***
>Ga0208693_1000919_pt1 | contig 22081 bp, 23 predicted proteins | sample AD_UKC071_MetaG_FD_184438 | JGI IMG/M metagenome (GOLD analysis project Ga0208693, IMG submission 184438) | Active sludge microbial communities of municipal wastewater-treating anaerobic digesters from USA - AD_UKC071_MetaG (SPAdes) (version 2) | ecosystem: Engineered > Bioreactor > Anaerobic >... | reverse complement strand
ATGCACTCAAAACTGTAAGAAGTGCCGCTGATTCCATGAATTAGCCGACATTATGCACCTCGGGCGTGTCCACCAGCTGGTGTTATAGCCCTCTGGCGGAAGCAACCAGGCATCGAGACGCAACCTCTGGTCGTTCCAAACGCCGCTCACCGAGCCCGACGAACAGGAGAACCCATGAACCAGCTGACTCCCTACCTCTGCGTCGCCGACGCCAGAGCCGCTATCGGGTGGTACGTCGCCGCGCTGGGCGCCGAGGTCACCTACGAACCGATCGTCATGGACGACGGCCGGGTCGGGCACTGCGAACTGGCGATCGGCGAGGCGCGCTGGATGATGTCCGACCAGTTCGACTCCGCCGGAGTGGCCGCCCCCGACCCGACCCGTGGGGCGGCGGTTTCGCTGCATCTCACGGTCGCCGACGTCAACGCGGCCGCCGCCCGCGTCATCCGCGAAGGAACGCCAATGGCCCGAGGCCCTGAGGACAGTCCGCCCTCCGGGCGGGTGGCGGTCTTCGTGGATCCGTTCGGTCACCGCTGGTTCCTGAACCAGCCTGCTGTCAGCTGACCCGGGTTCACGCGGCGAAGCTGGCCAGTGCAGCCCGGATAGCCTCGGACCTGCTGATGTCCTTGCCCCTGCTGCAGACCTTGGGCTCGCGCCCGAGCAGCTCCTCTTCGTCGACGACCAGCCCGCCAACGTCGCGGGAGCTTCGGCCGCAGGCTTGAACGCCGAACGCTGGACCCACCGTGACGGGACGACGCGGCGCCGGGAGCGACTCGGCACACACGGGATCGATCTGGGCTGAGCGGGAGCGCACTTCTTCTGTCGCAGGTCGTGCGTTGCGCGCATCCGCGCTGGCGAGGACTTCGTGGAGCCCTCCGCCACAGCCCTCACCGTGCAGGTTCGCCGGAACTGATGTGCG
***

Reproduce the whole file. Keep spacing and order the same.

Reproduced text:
>Ga0208693_1000919_pt1 | contig 22081 bp, 23 predicted proteins | sample AD_UKC071_MetaG_FD_184438 | JGI IMG/M metagenome (GOLD analysis project Ga0208693, IMG submission 184438) | Active sludge microbial communities of municipal wastewater-treating anaerobic digesters from USA - AD_UKC071_MetaG (SPAdes) (version 2) | ecosystem: Engineered > Bioreactor > Anaerobic >... | reverse complement strand
ATGCACTCAAAACTGTAAGAAGTGCCGCTGATTCCATGAATTAGCCGACATTATGCACCTCGGGCGTGTCCACCAGCTGGTGTTATAGCCCTCTGGCGGAAGCAACCAGGCATCGAGACGCAACCTCTGGTCGTTCCAAACGCCGCTCACCGAGCCCGACGAACAGGAGAACCCATGAACCAGCTGACTCCCTACCTCTGCGTCGCCGACGCCAGAGCCGCTATCGGGTGGTACGTCGCCGCGCTGGGCGCCGAGGTCACCTACGAACCGATCGTCATGGACGACGGCCGGGTCGGGCACTGCGAACTGGCGATCGGCGAGGCGCGCTGGATGATGTCCGACCAGTTCGACTCCGCCGGAGTGGCCGCCCCCGACCCGACCCGTGGGGCGGCGGTTTCGCTGCATCTCACGGTCGCCGACGTCAACGCGGCCGCCGCCCGCGTCATCCGCGAAGGAACGCCAATGGCCCGAGGCCCTGAGGACAGTCCGCCCTCCGGGCGGGTGGCGGTCTTCGTGGATCCGTTCGGTCACCGCTGGTTCCTGAACCAGCCTGCTGTCAGCTGACCCGGGTTCACGCGGCGAAGCTGGCCAGTGCAGCCCGGATAGCCTCGGACCTGCTGATGTCCTTGCCCCTGCTGCAGACCTTGGGCTCGCGCCCGAGCAGCTCCTCTTCGTCGACGACCAGCCCGCCAACGTCGCGGGAGCTTCGGCCGCAGGCTTGAACGCCGAACGCTGGACCCACCGTGACGGGACGACGCGGCGCCGGGAGCGACTCGGCACACACGGGATCGATCTGGGCTGAGCGGGAGCGCACTTCTTCTGTCGCAGGTCGTGCGTTGCGCGCATCCGCGCTGGCGAGGACTTCGTGGAGCCCTCCGCCACAGCCCTCACCGTGCAGGTTCGCCGGAACTGATGTGCG